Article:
As I walked down an aisle of Ikea back in October, still worried about my Halloween costume, I saw to my surprised horror a line of perfectly priced and decorated Christmas trees.
My Grinch-self woke up that minute and I remembered how much I hate Christmas (mostly because it tends to bring feelings of sadness and longing). But just like the Grinch, I did not always hate Christmas. I was raised in beautiful Baranquilla, Colombia and, while I was there, Christmas was always a special occasion for people to celebrate their love for their family and spirituality.
For those of you who were born here, let me give you a super brief description of what the holidays are like over there. As December progresses in Latin America, family homes, businesses and churches start putting up their nativity scenes and getting ready for the posadas or novenas. Christmas lights brighten up the nights while villancicos and other typical holiday music invade the air. Families get together at grandma’s house, you see your fourth cousins (who you still consider cousins) and probably eat some plato navideño that, depending where you are from, could be either tamales, hallacas, pasteles, pernil, buñuelos, or pan dulce, among millions of others. Many people go to Christmas Mass, children wait for el niño Dios, and nostalgic cheer invades the hearts of most. For New Years Eve, you must wish a Feliz Año to the farthest relative and the meanest neighbor: everyone deserves a Prospero Año Nuevo.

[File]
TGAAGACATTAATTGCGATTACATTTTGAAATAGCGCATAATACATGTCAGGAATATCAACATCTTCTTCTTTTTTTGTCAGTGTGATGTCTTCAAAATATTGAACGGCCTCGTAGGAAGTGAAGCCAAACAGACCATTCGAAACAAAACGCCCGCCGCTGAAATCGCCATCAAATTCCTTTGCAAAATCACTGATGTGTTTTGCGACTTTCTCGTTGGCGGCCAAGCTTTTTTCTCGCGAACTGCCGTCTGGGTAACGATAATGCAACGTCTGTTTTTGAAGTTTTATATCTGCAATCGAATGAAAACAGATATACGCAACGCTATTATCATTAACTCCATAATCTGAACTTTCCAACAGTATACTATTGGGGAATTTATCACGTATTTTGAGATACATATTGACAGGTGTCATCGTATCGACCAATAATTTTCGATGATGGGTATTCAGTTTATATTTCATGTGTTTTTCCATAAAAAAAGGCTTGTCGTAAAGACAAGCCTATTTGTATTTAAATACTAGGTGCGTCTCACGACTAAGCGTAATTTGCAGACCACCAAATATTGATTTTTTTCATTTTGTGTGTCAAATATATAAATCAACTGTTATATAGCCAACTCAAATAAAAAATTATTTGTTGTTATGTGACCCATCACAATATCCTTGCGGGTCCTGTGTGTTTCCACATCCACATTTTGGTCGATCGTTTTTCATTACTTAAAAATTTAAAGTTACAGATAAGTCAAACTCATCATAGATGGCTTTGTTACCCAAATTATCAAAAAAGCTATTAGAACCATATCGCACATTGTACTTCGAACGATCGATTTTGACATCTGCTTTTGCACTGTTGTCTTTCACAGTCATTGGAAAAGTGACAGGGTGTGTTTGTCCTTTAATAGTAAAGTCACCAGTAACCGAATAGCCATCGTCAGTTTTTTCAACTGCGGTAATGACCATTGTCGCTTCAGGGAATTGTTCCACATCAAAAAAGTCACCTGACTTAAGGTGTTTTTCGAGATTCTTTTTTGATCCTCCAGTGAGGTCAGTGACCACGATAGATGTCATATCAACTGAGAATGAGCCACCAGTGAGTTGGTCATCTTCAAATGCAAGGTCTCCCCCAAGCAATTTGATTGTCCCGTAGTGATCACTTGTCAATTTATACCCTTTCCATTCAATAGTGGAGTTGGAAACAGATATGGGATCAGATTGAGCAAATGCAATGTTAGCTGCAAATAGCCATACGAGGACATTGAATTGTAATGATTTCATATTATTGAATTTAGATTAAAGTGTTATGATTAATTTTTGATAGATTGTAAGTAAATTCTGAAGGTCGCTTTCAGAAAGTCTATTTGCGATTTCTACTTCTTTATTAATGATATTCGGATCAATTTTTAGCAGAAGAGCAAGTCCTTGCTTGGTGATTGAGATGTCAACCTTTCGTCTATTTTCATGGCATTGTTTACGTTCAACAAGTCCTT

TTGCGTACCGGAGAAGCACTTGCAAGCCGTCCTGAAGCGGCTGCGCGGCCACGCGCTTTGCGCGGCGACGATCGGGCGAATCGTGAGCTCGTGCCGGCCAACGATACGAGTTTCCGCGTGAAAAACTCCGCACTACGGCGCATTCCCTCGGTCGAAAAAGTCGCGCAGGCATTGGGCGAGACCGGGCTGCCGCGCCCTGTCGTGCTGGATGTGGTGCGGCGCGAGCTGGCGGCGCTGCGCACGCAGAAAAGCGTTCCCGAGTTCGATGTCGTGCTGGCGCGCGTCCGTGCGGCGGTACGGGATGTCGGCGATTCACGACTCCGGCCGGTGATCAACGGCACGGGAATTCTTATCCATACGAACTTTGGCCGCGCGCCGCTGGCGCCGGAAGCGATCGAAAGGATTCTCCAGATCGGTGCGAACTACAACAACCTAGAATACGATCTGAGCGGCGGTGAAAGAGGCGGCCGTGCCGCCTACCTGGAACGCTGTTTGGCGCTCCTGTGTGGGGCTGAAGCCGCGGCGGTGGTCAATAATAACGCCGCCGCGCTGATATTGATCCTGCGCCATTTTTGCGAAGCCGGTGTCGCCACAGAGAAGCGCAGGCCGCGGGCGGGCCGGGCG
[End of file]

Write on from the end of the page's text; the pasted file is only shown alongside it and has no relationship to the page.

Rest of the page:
Coming from such a strong and deeply rooted set of traditions, Latinos who immigrate to the United States do what we are expected to do: assimilate. We get caught in America’s consumerism and start practicing its holiday customs: spending all our savings, maxing out our credit cards, chasing after merchandise, attending parties and over-populating our closets with stuff we’ll never wear again. All this in order to be depressed and broke in January.
However, even my Grinch-self realizes that Latinos can turn this situation around. We don’t have to change the traditions (or the lack of them) in this country but we shouldn’t let it deprive us of ours. We should stand by our customs and beliefs, and even if we’re not religious, we need to hold on to the practices that make the holidays such a family oriented occasion. We are, after all, a family-oriented community.
This Christmas, make it your motto to embrace your Latino heritage by having a stress-free holiday season, cooking a typical plato navideño from your country, putting a manger scene next to (or instead of) the Christmas tree, spending quality time with family, attending posadas or novenas in your area, playing some Christmas music in Spanish, or even just telling stories to your children of how Christmas was back at home. Remember it’s our job to make sure we retain as much of the essence of our culture as we are able to.